Application of cytogenetics to discriminate ant cryptic species
by Cléa Dos Santos Ferreira Mariano from the Departamento de Ciências Biológicas, Universidade Estadual de Santa Cruz, Ilhéus, Bahia, Brésil.
The presentation will be given in French, in the small auditorium of the RBINS at 11:30 a.m. on Wednesday 13 February.
|Event location||Royal Belgian Institute of Natural Sciences Rue Vautier 29, Bruxelles|
|Host||Royal Belgian Institute of Natural Sciences|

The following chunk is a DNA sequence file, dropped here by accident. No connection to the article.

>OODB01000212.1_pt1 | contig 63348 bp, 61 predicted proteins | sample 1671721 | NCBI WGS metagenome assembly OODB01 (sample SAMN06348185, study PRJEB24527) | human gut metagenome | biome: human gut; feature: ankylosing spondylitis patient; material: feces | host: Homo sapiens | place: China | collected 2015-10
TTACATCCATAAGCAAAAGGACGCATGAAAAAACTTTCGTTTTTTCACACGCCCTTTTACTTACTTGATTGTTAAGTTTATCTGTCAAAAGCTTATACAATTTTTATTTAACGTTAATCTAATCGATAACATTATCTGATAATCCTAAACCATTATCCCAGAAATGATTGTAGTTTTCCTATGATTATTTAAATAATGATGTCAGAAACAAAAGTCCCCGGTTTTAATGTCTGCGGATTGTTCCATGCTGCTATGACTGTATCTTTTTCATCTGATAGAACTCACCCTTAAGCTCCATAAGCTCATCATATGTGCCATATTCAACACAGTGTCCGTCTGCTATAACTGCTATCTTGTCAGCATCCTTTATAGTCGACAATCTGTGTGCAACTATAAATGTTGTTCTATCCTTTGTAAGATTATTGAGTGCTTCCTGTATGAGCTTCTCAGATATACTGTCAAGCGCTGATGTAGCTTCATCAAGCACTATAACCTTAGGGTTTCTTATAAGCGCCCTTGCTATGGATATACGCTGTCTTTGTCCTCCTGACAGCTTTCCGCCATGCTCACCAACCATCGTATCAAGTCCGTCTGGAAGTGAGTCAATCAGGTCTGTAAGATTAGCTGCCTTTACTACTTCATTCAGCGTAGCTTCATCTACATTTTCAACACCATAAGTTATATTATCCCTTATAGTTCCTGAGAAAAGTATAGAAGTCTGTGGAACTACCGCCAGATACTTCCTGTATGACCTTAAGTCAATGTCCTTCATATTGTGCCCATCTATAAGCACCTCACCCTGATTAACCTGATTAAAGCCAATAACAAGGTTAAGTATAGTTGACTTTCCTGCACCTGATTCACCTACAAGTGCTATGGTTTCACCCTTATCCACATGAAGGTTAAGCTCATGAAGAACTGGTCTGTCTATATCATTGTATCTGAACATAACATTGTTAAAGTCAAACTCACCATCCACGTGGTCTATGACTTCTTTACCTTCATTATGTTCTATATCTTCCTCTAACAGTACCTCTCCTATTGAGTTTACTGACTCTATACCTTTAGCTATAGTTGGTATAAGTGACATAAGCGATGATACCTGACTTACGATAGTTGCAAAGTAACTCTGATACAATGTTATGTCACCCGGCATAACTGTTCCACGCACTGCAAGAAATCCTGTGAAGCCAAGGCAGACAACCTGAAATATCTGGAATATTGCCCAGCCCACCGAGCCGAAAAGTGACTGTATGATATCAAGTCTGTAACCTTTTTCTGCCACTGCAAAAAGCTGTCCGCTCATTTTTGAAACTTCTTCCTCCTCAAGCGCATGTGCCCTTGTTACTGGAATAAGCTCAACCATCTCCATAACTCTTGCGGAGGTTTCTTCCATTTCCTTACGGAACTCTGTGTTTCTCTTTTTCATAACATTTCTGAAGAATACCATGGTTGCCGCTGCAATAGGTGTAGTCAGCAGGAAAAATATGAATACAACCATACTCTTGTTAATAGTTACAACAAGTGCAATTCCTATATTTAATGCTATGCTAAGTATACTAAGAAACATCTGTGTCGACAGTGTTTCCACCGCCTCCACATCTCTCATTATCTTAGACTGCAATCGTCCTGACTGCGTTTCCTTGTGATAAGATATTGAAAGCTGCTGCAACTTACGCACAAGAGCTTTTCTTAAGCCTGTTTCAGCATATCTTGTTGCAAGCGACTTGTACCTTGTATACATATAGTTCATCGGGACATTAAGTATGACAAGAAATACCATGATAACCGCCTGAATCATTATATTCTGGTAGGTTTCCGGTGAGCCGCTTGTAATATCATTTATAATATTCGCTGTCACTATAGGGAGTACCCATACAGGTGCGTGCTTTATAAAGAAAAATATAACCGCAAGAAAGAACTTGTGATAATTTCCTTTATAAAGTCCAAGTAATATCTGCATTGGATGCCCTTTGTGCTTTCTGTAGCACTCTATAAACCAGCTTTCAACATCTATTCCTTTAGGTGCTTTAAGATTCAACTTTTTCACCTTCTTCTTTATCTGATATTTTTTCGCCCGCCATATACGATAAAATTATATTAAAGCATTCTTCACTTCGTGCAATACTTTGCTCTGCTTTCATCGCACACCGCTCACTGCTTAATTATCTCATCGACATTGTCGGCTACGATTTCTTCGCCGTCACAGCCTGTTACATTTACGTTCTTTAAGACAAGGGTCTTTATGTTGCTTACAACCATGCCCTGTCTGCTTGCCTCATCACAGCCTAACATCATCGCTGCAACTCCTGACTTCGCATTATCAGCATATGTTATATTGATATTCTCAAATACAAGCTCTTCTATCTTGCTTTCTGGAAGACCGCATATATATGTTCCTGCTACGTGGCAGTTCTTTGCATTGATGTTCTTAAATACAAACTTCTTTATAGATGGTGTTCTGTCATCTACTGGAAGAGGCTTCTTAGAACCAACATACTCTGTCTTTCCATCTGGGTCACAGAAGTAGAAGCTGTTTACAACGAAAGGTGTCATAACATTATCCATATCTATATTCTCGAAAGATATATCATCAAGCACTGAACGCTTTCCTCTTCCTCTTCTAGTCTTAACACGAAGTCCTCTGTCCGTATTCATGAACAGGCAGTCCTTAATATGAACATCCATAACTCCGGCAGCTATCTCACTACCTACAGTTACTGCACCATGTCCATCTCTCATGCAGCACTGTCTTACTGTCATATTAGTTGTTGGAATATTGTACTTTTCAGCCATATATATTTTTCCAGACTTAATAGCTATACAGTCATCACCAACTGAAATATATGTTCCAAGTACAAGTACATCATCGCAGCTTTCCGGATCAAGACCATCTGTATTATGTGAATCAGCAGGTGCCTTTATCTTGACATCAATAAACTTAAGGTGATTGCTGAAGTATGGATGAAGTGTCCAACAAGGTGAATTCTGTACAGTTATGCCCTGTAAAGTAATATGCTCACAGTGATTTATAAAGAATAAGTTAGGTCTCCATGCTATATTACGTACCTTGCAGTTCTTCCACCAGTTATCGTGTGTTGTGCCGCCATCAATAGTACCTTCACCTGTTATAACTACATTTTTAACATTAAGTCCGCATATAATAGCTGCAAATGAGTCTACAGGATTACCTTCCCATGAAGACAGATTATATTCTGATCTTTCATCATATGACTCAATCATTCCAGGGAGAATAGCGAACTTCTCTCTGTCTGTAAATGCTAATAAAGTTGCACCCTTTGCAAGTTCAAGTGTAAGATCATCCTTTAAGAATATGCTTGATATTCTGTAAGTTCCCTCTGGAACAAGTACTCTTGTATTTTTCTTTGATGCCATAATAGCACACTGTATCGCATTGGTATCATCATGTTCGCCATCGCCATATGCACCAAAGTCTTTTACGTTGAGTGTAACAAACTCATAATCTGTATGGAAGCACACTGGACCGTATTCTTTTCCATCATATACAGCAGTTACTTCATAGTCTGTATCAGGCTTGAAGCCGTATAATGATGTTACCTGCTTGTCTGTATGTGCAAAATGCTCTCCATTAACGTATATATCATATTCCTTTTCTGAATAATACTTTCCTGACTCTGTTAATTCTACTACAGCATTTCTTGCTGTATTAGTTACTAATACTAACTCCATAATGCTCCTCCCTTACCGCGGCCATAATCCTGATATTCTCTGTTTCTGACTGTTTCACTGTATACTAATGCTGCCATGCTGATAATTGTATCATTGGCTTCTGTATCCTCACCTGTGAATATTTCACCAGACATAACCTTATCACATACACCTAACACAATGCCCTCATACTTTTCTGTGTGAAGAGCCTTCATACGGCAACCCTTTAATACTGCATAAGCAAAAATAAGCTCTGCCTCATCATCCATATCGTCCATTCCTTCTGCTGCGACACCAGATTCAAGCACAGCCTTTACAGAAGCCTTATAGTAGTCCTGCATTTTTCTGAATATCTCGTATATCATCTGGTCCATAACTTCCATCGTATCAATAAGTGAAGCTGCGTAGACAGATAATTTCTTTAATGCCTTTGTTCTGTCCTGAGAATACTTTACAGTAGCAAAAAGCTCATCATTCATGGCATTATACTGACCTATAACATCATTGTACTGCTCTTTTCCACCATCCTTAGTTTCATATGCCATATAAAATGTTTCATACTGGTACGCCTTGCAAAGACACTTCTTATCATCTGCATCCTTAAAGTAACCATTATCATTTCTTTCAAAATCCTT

Cytogenetics is the study the chromosomes taken isolated, or all together. Observations on the karyotype composition and on chromosome structure allow assessing the occurrence and localization of Robertsonian chromosomal rearrangements that can affect the number of chromosomes or their morphology and, therefore, the karyotype composition and structure. Some of these changes are the cause of reproductive isolation mechanisms. With over 13,000 described species, ants are between the dominant groups of terrestrial invertebrates. The diversity of these organisms, however, is often underestimated because of the occurrence of cryptic species. In ants, the number of chromosomes of about 750 morphospecies from different biogeographic regions (Australian, Oriental, Neartic and Neotropical) is known. Studies carried out in our research group use cytogenetics as a tool to investigateNeotropical ant diversity. During this talk we will address the discrimination of cryptic species among some Neotropical poneromorph ants. These data, when analyzed as a whole together with taxonomic, biogeographic, ecological and behavioral information, allow us to consider cytogenetics as an important additional element aiming the understanding of speciation processes or to infer on the true diversity of this important biological group that are the ants.